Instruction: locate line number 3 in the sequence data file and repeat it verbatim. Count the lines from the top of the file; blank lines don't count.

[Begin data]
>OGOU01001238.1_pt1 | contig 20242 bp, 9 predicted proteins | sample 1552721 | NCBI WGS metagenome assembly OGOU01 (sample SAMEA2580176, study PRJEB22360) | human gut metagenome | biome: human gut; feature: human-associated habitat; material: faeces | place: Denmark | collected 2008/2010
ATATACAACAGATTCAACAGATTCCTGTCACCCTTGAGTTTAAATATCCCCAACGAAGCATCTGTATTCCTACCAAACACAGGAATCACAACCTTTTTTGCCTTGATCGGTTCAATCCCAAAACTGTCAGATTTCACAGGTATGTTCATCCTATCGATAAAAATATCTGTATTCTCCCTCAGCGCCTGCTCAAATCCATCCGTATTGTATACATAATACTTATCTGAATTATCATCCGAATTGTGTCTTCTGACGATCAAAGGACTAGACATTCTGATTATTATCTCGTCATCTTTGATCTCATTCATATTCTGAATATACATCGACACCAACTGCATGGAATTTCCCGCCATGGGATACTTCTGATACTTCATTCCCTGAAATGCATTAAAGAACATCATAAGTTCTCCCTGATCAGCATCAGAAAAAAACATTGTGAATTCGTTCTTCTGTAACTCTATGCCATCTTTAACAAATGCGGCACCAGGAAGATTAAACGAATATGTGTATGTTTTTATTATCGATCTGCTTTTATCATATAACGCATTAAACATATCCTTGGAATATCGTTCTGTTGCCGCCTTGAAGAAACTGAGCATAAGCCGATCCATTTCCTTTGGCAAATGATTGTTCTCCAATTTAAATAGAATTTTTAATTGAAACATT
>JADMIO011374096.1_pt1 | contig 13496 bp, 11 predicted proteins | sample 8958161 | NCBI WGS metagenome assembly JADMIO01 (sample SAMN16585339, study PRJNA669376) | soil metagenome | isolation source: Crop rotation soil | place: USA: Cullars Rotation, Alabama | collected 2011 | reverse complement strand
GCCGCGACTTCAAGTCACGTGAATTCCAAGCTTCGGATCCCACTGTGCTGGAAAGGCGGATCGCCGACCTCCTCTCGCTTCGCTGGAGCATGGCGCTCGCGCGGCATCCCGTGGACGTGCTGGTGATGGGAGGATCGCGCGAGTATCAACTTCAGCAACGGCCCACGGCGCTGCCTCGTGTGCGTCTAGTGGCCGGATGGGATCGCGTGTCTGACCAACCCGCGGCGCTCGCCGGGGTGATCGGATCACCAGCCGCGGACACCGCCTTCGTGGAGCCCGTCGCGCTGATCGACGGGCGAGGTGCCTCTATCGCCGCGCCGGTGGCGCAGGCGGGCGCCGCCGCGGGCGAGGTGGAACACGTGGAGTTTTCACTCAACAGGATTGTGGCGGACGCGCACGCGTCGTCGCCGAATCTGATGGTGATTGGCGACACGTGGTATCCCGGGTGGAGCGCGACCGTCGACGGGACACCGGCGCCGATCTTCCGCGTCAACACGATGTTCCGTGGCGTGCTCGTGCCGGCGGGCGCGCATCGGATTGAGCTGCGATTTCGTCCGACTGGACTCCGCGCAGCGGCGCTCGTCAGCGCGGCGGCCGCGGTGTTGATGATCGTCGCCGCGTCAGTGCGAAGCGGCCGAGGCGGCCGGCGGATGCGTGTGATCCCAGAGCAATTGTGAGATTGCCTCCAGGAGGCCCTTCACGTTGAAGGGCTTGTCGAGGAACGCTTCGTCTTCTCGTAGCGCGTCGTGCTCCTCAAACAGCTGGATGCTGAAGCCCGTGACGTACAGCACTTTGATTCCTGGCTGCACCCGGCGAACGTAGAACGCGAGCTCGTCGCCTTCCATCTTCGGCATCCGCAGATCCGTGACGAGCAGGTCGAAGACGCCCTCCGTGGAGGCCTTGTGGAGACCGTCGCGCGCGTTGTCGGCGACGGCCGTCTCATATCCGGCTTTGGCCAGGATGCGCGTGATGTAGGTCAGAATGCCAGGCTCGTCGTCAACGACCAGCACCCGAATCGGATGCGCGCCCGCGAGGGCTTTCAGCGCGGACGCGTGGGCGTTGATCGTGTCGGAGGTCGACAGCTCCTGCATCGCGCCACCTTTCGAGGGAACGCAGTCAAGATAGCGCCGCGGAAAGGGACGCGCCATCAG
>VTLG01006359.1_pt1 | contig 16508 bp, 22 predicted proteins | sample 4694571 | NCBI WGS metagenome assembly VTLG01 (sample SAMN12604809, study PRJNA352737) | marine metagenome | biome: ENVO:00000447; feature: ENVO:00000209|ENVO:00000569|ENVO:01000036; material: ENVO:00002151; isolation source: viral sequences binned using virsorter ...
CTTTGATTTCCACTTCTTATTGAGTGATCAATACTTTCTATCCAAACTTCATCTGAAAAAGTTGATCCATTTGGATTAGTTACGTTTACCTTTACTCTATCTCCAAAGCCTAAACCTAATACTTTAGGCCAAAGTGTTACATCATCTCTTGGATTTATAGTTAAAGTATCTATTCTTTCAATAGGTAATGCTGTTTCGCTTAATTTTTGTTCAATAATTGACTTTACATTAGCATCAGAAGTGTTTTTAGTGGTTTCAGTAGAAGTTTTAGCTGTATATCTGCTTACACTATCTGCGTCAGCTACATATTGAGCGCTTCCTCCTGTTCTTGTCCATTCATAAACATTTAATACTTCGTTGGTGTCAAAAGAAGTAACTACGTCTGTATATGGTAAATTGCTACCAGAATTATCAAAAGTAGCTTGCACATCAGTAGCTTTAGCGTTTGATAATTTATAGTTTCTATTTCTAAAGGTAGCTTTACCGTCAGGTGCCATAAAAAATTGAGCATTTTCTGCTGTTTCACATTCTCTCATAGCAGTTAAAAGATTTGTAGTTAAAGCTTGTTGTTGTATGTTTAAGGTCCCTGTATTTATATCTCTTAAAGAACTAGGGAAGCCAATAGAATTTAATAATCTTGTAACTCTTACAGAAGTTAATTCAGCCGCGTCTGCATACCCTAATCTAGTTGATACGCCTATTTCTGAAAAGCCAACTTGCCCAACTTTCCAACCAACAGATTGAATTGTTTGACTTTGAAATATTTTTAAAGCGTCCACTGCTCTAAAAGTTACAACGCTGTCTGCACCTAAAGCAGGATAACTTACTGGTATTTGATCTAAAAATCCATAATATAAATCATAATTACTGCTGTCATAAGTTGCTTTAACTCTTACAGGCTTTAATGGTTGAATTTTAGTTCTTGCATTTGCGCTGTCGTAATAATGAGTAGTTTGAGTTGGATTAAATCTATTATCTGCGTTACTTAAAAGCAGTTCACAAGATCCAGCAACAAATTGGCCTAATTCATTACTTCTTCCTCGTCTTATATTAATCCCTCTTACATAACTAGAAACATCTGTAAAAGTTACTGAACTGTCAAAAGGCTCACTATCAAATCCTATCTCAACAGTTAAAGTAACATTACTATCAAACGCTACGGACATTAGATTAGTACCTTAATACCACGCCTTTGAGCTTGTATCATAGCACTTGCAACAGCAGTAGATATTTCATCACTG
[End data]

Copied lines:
>JADMIO011374096.1_pt1 | contig 13496 bp, 11 predicted proteins | sample 8958161 | NCBI WGS metagenome assembly JADMIO01 (sample SAMN16585339, study PRJNA669376) | soil metagenome | isolation source: Crop rotation soil | place: USA: Cullars Rotation, Alabama | collected 2011 | reverse complement strand